Here’s what I think an “identity” is. It’s not defined by your driver’s license, passport, gender, skin colour, your looks necessarily. Also, an identity isn’t something that’s stable, it’s always changing. Identity is performative, the perception of “you” by others. Some people may see me as a cyclist, others a climber, or maybe a photographer, as someone’s son, friend, enemy (I hope not). Thus, your identity is the perception of you by others, which means that your immediate physical attributes is the immediate basis of your identity. These physical attributes is defined by the society the observer lives in. For example, in Canada if you’re Asian, the stereotype is that you’re a bad driver, good at math, not very active, enjoy anime, but if you’re in Japan then they probably wont think twice about you being Asian, would probably define an individual by their visible gender, or style choices, or mannerisms.
I’ve never filled the stereotypical Asian role, or at least that what I think. Sports and the outdoors has always been a big part of my life, especially now more than ever. Especially growing up with cycling which wasn’t really an “Asian” sport. I mean there was only a handful of Asians who were a part of the community. When I would talk to my other Asian friends about it they could never relate either. It came to a point where I resented being Asian. It was like a soft spot, a weakness that people could poke fun at, that people would always point out, I was constantly reminded about, that I was different, that I didn’t belong. Asians typically aren’t at the center of discussion when it comes to racism in North America, but trust me, we experience it too. Obviously its not all bad, sometimes its even good, but one thing is that I’ve CONSISTANTLY been reminded of it.
I’ve been lucky, I never have had an outright act of hate towards me because of my race. But still small subtle jokes, nuances, social expectations, differences in how people act. When you are singled out, you’ve experienced it so much you reach a point where a small part of you almost always wonders if the colour of your skin had anything to do with it. This mismatch of social perceptions/expectation of my skin colour and who I think I really am had always created a bit of an identity crisis in my life.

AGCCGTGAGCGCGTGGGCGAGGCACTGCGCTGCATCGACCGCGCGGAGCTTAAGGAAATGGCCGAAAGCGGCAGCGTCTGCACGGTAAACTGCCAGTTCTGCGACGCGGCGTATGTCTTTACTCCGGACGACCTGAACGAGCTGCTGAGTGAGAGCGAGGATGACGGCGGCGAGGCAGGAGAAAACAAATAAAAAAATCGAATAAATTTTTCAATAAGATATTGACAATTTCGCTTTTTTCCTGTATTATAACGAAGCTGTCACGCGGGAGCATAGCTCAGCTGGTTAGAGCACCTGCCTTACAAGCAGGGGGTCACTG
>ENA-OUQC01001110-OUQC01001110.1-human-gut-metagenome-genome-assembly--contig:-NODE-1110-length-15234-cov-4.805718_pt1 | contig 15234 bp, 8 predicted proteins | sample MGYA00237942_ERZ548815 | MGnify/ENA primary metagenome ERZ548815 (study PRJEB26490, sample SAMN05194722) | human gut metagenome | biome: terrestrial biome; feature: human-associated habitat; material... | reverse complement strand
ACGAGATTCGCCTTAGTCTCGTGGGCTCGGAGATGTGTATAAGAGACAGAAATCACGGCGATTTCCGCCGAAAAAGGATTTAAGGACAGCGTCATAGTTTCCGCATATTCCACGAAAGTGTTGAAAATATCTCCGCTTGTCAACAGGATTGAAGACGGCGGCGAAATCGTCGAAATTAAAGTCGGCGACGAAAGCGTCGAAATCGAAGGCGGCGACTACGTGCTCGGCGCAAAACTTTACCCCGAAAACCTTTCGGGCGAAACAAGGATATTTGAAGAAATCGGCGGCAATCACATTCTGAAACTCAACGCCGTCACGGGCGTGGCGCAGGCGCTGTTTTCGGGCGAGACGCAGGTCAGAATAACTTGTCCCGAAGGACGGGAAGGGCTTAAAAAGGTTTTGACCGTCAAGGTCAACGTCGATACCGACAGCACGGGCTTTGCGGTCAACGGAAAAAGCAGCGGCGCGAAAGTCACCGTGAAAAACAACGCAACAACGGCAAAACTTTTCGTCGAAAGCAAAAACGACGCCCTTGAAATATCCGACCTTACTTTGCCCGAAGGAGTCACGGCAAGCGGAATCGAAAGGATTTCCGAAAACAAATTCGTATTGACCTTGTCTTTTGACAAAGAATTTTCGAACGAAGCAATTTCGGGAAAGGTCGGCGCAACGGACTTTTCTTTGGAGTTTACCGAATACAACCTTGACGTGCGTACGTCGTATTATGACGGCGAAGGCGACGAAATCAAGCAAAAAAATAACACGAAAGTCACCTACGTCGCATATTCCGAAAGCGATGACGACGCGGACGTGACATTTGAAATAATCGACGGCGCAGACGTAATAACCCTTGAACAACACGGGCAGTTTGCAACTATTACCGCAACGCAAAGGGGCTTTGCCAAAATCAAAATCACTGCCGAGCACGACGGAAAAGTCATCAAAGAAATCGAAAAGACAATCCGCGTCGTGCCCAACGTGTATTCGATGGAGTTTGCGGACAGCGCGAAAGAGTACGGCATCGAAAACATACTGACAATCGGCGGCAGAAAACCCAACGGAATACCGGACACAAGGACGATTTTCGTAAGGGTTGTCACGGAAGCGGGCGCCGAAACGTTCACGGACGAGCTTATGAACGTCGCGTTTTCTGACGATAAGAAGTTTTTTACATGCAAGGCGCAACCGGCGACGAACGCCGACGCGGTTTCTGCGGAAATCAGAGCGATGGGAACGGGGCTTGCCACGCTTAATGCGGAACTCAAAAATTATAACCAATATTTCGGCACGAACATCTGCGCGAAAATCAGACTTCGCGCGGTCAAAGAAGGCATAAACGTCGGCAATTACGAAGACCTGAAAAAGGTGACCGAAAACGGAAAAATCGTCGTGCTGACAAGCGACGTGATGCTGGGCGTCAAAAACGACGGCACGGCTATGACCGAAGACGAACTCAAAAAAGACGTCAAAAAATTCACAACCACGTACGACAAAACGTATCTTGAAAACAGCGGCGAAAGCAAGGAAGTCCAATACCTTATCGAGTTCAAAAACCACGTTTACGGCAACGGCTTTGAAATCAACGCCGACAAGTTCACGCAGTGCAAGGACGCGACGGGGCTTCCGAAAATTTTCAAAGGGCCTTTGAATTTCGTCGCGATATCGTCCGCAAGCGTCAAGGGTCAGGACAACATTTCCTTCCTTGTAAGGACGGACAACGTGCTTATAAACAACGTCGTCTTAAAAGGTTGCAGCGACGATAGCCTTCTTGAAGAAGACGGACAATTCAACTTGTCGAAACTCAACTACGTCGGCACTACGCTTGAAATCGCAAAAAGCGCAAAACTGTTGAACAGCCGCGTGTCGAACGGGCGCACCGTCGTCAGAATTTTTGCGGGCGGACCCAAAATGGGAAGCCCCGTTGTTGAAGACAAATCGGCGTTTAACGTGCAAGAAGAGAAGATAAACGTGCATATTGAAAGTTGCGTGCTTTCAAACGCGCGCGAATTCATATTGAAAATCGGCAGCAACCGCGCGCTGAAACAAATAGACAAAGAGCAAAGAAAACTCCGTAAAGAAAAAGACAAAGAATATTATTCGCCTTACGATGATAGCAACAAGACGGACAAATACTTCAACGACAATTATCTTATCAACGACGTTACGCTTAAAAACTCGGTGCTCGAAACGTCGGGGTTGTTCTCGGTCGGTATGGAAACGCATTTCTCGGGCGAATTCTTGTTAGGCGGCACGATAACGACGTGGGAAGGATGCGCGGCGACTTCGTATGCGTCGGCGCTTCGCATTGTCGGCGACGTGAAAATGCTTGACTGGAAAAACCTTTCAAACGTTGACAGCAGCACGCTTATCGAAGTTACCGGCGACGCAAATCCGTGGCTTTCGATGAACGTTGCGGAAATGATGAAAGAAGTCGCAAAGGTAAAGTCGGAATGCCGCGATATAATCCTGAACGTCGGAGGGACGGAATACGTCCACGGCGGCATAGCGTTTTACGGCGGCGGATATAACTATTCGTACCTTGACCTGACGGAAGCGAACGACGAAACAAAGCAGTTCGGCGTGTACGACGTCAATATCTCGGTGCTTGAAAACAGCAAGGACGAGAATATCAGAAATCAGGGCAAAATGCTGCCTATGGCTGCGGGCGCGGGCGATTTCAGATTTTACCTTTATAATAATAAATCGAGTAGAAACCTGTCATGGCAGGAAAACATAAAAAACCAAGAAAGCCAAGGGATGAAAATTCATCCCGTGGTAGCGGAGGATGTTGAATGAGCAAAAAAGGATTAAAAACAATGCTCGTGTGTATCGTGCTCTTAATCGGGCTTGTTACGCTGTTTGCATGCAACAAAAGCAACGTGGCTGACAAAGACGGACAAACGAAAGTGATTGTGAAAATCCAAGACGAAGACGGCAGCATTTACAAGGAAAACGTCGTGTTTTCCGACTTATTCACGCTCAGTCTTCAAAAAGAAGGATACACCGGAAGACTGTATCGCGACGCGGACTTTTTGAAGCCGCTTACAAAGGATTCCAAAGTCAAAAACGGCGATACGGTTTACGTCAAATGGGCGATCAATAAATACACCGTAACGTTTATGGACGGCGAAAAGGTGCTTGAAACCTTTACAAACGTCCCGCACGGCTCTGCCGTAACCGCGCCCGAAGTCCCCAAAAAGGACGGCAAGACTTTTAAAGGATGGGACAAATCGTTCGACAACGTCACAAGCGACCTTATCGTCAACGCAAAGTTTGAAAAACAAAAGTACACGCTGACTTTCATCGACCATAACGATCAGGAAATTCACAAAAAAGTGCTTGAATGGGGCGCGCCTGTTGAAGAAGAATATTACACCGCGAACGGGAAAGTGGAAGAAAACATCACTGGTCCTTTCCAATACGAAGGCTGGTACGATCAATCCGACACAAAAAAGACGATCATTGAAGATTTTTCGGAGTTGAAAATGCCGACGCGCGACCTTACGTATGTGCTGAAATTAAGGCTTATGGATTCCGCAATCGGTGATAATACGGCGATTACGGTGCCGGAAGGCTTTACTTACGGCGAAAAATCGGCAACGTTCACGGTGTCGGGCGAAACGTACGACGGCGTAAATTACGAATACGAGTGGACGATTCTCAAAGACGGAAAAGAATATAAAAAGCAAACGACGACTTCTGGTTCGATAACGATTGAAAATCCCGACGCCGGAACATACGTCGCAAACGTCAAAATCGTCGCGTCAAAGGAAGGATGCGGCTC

Although COVID-19 has had an interesting effect on individuals of my skin colour, I think the world is generally going in the right direction. It’s cool to see initiative by companies like MEC to promote diversity in the outdoors. Unfortunately, some people don’t agree with initiatives to promote diversity, saying that it realistically doesn’t make a difference. But I think they are wrong, Asians establishing hard alpine lines, women climbing insanely hard climbs, people say that they are breaking barriers which they are but promoting diversity in the outdoors removes those barriers completely. It does this by “normalizing” diverse individuals in the outdoors, resetting social norms, so people like me hopefully don’t feel like they should be “acting” a certain way because of their skin colour.
I don’t think I’ll ever stop having a wrestling match with my own identity of who I am and what I look like. But, as I grow older I realize I’ve got better things to shape my identity with. That its more than just skin colour. With social media and big companies really spreading the message of diversity in society it helps take down barriers, shift people’s perceptions and change their attitudes. I hope to share my stories so maybe people who may have had similar experiences have something, somebody to relate to.